The credentials tab has the service accounts and clicking on the default service account takes us to the account details which include a “keys” tab. The “Add Key” function creates a new key with a one time download of a JSON configuration file.

Creating the JSON keys file for the service account for local dev access

I put the JSON file in my project directory and add it to .gitignore so I don’t accidentally add it to my repo. The location of the file needs to be exported to the GOOGLE_APPLICATION_CREDENTIALS environment variable before running the function in the local environment. Running a function locally is a one-liner with the GCP functions framework: it opens a port (8080 by default) where the function can be called as if it’s running in the cloud.

I find it easiest to do this with an NPM script target in the package.json in my functions subdirectory, alongside a target for doing a manual deploy to GCP e.g. for my function called data:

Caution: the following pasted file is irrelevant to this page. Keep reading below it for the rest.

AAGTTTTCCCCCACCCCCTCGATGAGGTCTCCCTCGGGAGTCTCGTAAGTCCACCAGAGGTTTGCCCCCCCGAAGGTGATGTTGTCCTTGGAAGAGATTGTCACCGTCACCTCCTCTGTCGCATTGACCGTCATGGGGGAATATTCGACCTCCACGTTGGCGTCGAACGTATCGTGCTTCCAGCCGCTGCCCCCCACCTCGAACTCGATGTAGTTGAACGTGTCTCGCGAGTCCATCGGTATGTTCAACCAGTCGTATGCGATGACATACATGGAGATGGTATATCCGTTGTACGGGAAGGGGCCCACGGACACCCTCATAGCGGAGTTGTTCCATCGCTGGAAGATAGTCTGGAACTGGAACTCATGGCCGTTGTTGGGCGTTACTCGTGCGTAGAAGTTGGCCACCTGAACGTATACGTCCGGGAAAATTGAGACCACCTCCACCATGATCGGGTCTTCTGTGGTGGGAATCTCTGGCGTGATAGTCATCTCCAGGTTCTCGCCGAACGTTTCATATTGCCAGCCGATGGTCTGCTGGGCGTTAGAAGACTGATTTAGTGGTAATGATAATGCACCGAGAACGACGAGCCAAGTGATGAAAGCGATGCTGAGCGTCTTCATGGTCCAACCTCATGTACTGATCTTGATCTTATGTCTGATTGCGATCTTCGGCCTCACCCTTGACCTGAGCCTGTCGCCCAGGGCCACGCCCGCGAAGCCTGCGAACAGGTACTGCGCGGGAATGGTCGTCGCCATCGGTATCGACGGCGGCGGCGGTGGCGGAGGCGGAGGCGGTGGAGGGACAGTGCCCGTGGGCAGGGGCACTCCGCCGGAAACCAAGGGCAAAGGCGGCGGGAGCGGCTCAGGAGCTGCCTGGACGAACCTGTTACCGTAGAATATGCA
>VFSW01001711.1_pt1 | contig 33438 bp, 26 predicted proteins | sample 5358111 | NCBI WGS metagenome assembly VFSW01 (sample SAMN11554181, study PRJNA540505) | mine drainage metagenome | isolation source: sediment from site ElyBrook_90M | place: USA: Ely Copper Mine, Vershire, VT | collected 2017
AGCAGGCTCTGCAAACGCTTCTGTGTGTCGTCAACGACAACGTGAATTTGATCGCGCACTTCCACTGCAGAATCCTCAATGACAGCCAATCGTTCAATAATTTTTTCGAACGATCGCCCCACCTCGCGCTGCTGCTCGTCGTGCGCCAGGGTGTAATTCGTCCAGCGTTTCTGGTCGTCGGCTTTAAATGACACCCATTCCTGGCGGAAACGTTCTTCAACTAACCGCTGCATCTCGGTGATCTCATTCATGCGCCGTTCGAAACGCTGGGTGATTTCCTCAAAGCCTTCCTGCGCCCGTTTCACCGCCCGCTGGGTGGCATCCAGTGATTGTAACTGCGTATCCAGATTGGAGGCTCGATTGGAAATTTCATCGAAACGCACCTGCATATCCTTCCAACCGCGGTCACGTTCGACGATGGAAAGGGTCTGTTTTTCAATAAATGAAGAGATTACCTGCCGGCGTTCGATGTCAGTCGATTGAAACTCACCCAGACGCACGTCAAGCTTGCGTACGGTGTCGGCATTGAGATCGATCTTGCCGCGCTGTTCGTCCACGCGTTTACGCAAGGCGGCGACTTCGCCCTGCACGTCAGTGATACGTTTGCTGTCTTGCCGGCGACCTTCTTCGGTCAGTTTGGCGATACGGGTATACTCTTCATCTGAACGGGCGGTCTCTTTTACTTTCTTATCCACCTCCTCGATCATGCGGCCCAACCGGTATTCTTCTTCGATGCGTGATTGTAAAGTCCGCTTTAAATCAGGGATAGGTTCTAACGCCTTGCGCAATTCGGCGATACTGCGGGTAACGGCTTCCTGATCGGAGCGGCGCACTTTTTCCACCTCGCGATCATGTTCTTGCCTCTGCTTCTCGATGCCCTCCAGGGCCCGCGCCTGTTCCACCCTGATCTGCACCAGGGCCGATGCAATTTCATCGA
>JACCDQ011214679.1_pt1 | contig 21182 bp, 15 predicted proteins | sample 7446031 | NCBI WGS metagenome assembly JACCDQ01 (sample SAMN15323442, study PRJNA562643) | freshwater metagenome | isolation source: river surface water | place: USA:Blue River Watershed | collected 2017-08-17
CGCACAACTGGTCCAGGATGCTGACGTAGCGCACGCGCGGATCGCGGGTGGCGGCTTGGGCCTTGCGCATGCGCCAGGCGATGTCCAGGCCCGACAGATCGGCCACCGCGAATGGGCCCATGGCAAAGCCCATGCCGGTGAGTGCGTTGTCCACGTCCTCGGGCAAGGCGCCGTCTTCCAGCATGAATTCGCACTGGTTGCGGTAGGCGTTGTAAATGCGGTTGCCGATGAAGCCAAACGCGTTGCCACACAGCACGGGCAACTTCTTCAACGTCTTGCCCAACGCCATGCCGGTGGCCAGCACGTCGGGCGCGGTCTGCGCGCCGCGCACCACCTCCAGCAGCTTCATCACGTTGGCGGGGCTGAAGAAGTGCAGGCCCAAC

CI/CD

I’ve covered how I use Github Actions for CI/CD for Google Cloud Functions in an earlier story, and it’s no different here. The community action google-github-actions/deploy-cloud-functions that Google provides works beautifully and the only extra configuration required is to store the same JSON file that I use for local development as a Github secret.

Summary

Building user interfaces for master data maintenance is time-consuming and unnecessary when Google Sheets makes such a handy place to keep and maintain master data. With a simple API built in Google Cloud functions and the automagical authentication via service accounts, you never need make a master data maintenance UI again!

Technology leader for Xero in Auckland, New Zealand, former start-up founder, father of two, maker of t-shirts and small software products